Sure, acquiring Nokia's Devices and Services division means Microsoft will have direct access to the company's smartphone and mobile phone businesses, the design team, manufacturing and assembly facilities around the world, and teams devoted to operations, sales, marketing and support. Microsoft will even have access to a bucket of patents, and Nokia's snazzy mapping service.
But what Microsoft will also gain is a wider global audience for its own services. Nokia's "Conversations" blog was updated last week to welcome Nokia's broader Mobile Phone customer base to the Microsoft family. These devices include next-generation feature phones like the new aluminum Nokia 515 and the Nokia Asha 501.
"There are 1.3 billion people using a Nokia phone today," said Microsoft Vice President of the Operating Systems Group Terry Myerson. "In some markets, the word 'Nokia' is synonymous with 'phone' – and we aspire to live up to that brand as we welcome customers of these products into our Microsoft family."
So here's food for thought. 1.3 billion is an impressively large number even it includes legacy hardware. But it's also an audience Microsoft will eventually address with its own services and perhaps one day a Windows Phone device. For many, a new $20 Nokia feature phone would essentially be their first personal computer, and with Microsoft's name stamped all over it.
Microsoft said last month that Nokia's Mobile Phones business unit had sales of 53.7 million units in the second quarter of 2013. Microsoft will acquire the Asha brand and will license the Nokia brand for use with current Nokia mobile phone products, although Nokia will continue to own and manage the Nokia brand. This will allow Microsoft to extend its service offerings to a far wider group around the world while allowing Nokia's mobile phones to serve as an on-ramp to Windows Phone.
"With Nokia's Mobile Phones starting at $20, more people will be introduced to Microsoft services earlier in their lives than ever before. In some geographies, Windows Phones are not available," Myerson said. "Again, Nokia's Mobile Phones will introduce more people to Microsoft services in more places than ever before."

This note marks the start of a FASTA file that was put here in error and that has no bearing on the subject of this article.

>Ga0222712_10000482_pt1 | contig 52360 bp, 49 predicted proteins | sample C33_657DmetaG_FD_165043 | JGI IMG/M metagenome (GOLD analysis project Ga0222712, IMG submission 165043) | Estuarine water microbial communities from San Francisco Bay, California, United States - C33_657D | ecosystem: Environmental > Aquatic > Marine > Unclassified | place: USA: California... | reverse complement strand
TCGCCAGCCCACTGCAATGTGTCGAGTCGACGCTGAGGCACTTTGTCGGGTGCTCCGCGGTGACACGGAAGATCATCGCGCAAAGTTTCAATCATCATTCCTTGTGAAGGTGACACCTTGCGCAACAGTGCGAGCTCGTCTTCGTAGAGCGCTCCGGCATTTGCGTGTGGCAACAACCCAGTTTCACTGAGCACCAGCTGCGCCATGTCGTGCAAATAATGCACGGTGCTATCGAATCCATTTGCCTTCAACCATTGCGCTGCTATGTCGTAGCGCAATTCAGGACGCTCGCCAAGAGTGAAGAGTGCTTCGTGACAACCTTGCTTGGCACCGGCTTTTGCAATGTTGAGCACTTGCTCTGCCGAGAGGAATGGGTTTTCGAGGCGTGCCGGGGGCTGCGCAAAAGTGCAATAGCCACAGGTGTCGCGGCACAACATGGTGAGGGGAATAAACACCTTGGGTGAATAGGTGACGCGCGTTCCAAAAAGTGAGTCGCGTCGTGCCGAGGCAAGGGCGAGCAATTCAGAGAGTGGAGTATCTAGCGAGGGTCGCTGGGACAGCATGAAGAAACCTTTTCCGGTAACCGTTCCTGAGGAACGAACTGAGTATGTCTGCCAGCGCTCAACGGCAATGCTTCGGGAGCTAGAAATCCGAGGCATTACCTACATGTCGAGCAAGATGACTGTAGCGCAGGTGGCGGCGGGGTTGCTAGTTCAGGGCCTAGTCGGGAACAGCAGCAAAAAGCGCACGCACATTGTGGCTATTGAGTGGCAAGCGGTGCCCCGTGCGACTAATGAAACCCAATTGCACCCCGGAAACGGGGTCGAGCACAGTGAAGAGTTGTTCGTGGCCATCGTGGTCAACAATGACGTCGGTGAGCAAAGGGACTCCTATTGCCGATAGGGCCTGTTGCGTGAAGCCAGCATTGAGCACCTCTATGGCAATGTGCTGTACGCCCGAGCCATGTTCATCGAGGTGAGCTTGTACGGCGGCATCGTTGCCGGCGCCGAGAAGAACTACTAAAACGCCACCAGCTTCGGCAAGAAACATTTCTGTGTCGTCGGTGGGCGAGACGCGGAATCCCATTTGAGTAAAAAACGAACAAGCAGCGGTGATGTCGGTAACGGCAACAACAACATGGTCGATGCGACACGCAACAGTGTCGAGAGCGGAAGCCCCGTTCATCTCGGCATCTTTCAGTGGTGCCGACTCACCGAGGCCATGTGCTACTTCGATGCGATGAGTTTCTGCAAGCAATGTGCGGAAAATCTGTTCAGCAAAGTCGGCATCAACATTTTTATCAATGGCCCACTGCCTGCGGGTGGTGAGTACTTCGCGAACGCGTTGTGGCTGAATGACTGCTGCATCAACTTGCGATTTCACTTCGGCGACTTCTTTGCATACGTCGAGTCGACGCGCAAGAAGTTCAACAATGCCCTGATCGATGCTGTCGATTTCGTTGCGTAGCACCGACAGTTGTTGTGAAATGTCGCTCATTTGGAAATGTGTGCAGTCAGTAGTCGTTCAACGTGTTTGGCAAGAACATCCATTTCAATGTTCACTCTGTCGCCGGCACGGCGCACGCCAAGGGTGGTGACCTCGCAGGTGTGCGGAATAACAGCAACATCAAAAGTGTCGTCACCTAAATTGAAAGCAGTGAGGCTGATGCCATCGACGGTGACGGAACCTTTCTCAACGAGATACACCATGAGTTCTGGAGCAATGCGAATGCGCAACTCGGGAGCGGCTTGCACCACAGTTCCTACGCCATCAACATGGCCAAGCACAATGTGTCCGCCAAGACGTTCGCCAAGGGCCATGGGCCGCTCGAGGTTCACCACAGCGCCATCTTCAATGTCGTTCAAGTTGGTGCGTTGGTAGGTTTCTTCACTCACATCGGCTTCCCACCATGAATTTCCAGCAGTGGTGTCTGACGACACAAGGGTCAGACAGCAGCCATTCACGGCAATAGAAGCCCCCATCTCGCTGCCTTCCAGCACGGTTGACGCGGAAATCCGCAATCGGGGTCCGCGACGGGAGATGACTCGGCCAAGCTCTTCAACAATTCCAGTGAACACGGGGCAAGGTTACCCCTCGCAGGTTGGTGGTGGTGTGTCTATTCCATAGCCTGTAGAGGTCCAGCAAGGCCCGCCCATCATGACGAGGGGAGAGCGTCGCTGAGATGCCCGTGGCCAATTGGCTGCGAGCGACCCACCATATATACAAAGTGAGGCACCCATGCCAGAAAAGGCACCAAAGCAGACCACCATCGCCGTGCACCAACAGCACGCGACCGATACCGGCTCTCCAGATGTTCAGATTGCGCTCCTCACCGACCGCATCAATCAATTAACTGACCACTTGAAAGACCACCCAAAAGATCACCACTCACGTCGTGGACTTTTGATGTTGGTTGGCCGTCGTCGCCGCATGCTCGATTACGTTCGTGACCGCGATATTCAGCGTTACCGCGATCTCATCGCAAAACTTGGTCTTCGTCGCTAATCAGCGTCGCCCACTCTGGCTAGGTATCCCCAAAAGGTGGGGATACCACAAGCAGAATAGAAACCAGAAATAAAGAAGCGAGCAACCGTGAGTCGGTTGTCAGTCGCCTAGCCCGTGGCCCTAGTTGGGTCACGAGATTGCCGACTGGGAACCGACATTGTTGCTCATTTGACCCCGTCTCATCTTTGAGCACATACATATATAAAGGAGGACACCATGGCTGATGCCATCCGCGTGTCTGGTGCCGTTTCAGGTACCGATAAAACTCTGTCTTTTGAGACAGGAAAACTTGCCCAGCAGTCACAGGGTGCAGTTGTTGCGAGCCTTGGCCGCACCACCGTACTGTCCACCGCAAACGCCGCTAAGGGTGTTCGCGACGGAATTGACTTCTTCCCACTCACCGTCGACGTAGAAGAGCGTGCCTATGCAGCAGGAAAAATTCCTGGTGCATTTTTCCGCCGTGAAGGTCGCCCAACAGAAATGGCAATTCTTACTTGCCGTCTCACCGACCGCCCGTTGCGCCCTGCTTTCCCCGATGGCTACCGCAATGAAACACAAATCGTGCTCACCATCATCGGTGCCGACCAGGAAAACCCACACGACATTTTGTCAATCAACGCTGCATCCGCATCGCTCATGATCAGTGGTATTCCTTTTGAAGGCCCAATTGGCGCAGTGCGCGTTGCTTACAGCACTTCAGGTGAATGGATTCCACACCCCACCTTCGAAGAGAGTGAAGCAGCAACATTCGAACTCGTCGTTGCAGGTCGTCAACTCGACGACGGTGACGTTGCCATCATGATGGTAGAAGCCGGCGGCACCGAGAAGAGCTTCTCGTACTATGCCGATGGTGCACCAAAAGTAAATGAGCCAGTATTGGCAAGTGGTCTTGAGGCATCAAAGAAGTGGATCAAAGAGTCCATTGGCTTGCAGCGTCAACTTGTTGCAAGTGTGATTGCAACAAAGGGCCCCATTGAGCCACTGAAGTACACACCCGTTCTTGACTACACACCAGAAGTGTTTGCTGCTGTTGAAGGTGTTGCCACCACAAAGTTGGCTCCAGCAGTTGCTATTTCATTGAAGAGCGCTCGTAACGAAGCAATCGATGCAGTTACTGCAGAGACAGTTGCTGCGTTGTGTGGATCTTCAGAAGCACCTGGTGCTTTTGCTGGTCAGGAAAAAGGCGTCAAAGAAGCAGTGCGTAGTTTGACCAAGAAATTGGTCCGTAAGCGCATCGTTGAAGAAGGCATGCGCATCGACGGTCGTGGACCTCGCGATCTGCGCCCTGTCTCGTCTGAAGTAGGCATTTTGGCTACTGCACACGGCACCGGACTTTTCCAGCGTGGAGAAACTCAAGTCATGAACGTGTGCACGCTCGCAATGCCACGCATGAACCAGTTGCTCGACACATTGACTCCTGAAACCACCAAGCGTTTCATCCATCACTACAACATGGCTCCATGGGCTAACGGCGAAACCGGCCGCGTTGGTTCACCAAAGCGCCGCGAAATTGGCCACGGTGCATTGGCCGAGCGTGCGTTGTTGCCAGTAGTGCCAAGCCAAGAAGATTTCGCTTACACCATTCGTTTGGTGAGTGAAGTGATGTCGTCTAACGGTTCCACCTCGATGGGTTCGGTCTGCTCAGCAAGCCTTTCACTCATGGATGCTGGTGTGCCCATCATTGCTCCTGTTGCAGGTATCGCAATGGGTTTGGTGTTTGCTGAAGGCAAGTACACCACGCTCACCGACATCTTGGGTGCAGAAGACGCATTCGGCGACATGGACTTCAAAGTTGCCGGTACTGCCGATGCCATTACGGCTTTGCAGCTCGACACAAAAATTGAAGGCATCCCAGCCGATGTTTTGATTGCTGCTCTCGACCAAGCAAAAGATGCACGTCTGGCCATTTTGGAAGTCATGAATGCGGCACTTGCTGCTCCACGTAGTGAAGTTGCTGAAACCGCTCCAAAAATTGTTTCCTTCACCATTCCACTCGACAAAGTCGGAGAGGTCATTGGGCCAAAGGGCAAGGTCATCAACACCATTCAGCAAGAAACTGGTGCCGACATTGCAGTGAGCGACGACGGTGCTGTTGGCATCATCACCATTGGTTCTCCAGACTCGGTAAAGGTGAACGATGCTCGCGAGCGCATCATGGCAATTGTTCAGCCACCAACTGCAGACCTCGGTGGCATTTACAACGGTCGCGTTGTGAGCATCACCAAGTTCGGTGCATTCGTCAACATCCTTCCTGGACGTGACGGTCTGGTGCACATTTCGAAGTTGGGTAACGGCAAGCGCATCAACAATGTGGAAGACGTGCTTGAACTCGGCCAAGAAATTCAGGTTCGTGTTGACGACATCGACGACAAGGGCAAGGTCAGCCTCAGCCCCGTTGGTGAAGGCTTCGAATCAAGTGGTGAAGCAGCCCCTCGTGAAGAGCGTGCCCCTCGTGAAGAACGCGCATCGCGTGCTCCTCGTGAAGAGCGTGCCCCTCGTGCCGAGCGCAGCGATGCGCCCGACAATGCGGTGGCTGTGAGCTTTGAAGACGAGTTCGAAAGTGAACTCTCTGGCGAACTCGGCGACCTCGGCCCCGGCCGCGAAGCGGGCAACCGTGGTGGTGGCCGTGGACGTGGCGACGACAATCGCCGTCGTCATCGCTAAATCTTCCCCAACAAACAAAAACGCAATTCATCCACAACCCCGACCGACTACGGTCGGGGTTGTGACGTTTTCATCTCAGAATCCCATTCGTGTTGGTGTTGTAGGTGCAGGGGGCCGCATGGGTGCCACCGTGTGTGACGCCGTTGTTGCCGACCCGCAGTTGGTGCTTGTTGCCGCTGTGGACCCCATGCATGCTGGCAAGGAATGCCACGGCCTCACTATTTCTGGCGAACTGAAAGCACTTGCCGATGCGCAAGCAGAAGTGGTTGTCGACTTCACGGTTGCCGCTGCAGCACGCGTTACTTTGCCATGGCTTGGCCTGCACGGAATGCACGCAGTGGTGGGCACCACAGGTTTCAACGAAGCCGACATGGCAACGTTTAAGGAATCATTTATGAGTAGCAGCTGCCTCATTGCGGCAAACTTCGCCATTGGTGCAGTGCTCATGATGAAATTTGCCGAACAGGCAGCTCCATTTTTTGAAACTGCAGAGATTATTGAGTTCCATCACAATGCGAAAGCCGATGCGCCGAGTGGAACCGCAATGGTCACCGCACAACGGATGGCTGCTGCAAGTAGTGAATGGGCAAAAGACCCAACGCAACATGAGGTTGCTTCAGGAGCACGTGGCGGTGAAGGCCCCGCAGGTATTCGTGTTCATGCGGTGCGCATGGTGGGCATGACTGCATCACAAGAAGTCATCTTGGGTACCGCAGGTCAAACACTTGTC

Nokia's Smart Devices business unit, which includes the Lumia brand and products, saw sales reaching 7.4 million units in the second quarter of 2013.
Follow us @tomshardware, on Facebook and on Google+.
Together they will fail still, but maybe they can hold on a little longer.
If you make $5 on 1 billion sales you not only make $5 billion but when they move up in the world they'll likely stick with your products. Proctor&Gamble does the same thing with their charitable work and product donation in third world countries which is helping them build a relationship with future customers.
There is another problem, which China shows. In those 3rd world countries - to get a SmartPhone is lucky enough... but it doesn't feed the eco-system of a mobile platform (App store)... A typical iPhone user will spend $100 on apps and $1000+ on music. In China, nobody buys anything... or very little.
So the MS App store has little to buy with no customers to buy it. Makes sense now! :)
I thought the real reason for MS to buy our Nokia Mobile was to keep the ONLY WindowsPhone brand alive. Samsung and HTC were pretty much out (They didn't get paid to make WP phones like Nokia did) and as of now, they are out of the WP business. Just as the only one making an RT tablet is now Microsoft and they dropped the RT name off the product. (Bwahahahaha) Really, it would have made FAR more sense to have kept the Metro Name of the GUI since its NOT Windows anything.